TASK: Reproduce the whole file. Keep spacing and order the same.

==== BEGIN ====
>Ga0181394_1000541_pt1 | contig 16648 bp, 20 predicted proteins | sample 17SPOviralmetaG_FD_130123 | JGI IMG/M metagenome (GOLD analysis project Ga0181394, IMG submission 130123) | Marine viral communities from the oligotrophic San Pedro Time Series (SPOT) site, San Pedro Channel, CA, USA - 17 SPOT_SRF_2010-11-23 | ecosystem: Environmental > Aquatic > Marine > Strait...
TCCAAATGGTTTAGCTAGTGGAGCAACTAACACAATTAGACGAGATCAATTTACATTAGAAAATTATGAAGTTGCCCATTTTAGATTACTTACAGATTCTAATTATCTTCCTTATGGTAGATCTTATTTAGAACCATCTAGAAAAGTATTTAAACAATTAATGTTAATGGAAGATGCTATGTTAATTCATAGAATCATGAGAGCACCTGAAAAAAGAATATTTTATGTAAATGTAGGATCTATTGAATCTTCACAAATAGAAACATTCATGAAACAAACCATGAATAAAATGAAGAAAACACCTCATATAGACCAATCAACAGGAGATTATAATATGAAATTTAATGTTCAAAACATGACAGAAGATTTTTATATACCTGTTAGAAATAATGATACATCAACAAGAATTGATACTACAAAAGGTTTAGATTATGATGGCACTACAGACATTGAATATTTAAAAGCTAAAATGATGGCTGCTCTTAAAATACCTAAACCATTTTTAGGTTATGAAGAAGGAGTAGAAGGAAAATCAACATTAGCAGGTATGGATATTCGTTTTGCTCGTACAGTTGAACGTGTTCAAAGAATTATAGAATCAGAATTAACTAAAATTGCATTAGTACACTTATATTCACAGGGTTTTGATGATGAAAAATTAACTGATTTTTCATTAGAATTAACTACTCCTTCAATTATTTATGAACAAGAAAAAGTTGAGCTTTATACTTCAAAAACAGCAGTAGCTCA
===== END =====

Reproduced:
>Ga0181394_1000541_pt1 | contig 16648 bp, 20 predicted proteins | sample 17SPOviralmetaG_FD_130123 | JGI IMG/M metagenome (GOLD analysis project Ga0181394, IMG submission 130123) | Marine viral communities from the oligotrophic San Pedro Time Series (SPOT) site, San Pedro Channel, CA, USA - 17 SPOT_SRF_2010-11-23 | ecosystem: Environmental > Aquatic > Marine > Strait...
TCCAAATGGTTTAGCTAGTGGAGCAACTAACACAATTAGACGAGATCAATTTACATTAGAAAATTATGAAGTTGCCCATTTTAGATTACTTACAGATTCTAATTATCTTCCTTATGGTAGATCTTATTTAGAACCATCTAGAAAAGTATTTAAACAATTAATGTTAATGGAAGATGCTATGTTAATTCATAGAATCATGAGAGCACCTGAAAAAAGAATATTTTATGTAAATGTAGGATCTATTGAATCTTCACAAATAGAAACATTCATGAAACAAACCATGAATAAAATGAAGAAAACACCTCATATAGACCAATCAACAGGAGATTATAATATGAAATTTAATGTTCAAAACATGACAGAAGATTTTTATATACCTGTTAGAAATAATGATACATCAACAAGAATTGATACTACAAAAGGTTTAGATTATGATGGCACTACAGACATTGAATATTTAAAAGCTAAAATGATGGCTGCTCTTAAAATACCTAAACCATTTTTAGGTTATGAAGAAGGAGTAGAAGGAAAATCAACATTAGCAGGTATGGATATTCGTTTTGCTCGTACAGTTGAACGTGTTCAAAGAATTATAGAATCAGAATTAACTAAAATTGCATTAGTACACTTATATTCACAGGGTTTTGATGATGAAAAATTAACTGATTTTTCATTAGAATTAACTACTCCTTCAATTATTTATGAACAAGAAAAAGTTGAGCTTTATACTTCAAAAACAGCAGTAGCTCA